“Should I replace or repair a damaged hearing aid?” is among the more frequent questions we are asked. The answer is “Well, that depends.” It is really an individual decision, and the “correct answer” is as individual as the individuals who ask it.

For starters, it should be noted that hearing aids – no matter how well-built they are and what their initial price was – occasionally break, or begin to perform incorrectly. Why? Mostly because of sustained use in an inhospitable environment filled with moisture and ear wax. Ear wax is produced naturally, and we need it because it safeguards the lining of our ear canals, but it can “gum up the inner workings” of hearing aids; similarly, lingering water is normal after swimming or showering, but it too can harm hearing aids. Add to these two issues breakage (from inadvertently dropping the hearing aids and natural wear and tear (as inner tubing or parts degrade), and you can safely bet that sooner or later your hearing aid will require either repair or replacement.

One of the factors that should most affect your choice to “repair or replace” is whether you like your current hearing aids. If you do, or you have gotten accustomed to the sound they produce( as many wearers of older analog hearing aids do), it might make more sense to have them repaired than to upgrade them with newer digital aids which could produce a notably different sound or wearing experience.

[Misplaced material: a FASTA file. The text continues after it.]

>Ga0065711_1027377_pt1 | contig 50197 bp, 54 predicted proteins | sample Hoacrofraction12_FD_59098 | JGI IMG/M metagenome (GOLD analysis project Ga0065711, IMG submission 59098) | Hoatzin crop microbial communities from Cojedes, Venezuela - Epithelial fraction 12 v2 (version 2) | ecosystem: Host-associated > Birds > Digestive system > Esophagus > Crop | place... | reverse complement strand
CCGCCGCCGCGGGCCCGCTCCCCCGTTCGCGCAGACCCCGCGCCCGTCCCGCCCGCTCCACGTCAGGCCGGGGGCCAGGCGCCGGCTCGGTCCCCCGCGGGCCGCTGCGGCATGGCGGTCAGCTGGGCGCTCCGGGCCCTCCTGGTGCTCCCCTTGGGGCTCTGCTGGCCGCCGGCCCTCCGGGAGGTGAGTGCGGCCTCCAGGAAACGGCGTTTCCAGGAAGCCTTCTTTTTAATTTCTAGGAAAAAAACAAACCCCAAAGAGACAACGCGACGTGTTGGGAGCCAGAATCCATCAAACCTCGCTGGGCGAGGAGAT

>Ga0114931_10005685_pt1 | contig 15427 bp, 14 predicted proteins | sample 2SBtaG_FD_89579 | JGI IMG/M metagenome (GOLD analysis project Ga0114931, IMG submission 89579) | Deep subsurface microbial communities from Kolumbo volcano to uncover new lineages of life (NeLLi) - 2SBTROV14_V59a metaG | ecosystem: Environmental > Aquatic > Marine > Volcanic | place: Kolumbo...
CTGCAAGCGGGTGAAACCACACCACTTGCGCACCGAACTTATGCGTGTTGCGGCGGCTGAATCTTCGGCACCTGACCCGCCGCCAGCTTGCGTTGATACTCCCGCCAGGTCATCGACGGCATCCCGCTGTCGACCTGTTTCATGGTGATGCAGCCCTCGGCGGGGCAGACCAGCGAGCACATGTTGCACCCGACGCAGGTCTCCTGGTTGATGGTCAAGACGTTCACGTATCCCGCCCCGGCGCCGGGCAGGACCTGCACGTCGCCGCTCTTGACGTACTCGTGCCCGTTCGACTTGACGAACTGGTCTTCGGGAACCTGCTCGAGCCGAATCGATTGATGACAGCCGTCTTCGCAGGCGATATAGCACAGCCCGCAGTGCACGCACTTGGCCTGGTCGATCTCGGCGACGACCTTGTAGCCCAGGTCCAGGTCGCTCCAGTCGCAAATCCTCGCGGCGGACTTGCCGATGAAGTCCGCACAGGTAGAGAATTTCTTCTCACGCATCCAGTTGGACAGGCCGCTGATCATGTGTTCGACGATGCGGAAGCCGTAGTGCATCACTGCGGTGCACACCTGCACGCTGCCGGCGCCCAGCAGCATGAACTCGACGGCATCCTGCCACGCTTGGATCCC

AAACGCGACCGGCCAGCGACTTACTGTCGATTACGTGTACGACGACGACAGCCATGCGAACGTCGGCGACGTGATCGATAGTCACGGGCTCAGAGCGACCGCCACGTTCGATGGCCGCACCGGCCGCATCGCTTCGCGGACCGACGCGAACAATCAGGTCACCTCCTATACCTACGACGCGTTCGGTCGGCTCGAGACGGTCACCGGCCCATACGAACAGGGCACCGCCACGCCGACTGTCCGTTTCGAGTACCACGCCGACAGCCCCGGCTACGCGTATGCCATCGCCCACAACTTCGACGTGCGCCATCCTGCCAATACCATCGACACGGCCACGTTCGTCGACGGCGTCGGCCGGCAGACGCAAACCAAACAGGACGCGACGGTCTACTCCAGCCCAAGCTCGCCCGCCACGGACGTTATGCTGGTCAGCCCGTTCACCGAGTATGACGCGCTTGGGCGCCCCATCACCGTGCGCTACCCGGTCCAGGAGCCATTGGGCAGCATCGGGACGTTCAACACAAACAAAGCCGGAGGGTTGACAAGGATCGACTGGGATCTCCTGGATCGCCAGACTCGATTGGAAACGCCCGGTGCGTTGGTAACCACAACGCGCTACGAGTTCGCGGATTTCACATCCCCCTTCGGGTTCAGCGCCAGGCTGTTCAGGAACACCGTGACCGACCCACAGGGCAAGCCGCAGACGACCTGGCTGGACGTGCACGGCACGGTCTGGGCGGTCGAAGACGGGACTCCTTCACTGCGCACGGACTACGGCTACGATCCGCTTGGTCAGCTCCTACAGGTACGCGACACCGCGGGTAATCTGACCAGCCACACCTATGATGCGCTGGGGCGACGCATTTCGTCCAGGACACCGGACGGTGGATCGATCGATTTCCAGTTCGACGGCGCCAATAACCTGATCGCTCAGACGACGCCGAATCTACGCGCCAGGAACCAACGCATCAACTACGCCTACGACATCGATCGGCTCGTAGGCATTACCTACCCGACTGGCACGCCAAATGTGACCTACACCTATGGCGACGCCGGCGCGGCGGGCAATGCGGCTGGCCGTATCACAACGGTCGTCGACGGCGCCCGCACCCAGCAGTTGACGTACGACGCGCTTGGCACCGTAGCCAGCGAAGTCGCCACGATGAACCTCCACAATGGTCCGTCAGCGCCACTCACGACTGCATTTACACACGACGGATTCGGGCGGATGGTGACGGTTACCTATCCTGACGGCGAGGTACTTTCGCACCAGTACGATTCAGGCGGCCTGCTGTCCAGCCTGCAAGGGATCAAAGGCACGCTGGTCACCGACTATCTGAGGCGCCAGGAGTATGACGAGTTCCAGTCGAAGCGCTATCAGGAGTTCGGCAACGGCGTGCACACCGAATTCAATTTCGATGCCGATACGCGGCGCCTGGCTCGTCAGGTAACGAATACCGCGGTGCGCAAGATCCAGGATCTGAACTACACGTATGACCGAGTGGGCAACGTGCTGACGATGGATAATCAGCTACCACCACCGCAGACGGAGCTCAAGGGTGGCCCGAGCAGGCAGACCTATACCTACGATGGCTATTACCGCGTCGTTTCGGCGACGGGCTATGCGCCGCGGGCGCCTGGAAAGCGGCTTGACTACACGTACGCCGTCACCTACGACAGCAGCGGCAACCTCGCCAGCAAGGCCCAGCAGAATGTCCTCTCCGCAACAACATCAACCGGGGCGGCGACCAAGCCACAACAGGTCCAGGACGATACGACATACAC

One more thing to consider, obviously, is cost – new hearing aids might cost thousands, but fixing your present hearing aids may cost only a couple of hundred dollars. Balancing this, however, many people have insurance that will partly or fully cover the cost of new hearing aids, but which will not pay for repairing them.

Another common question that arises if you decide to have your hearing aids repaired is, “Do I return them to the clinic where I purchased them, or send them to a repair lab myself?” There are several added benefits bringing them to a local audiologist or hearing instrument specialist as opposed to working with a distant repair laboratory directly. Your local hearing instrument specialist can figure out if repairs are truly necessary, may be able to make small repairs on their own, or have connections with local tradesmen that work on your model of hearing aid so you will reduce the amount of time you are without it.For hearing aid repairs which can’t be completed locally, your audiologist will manage the shipping, paperwork and lab directions for you. Because they work in bulk with suppliers, their prices may be the same or better than you can get yourself.

More choices are open to those who elect to replace their existing hearing aids. It is advisable to be open to new designs and technology acknowledging that anything new takes getting accustomed to. More modern hearing aids are smaller and offer enhanced programability to achieve the sound quality you prefer. So the decision whether to “replace or repair” is still yours, but hopefully this advice will assist you.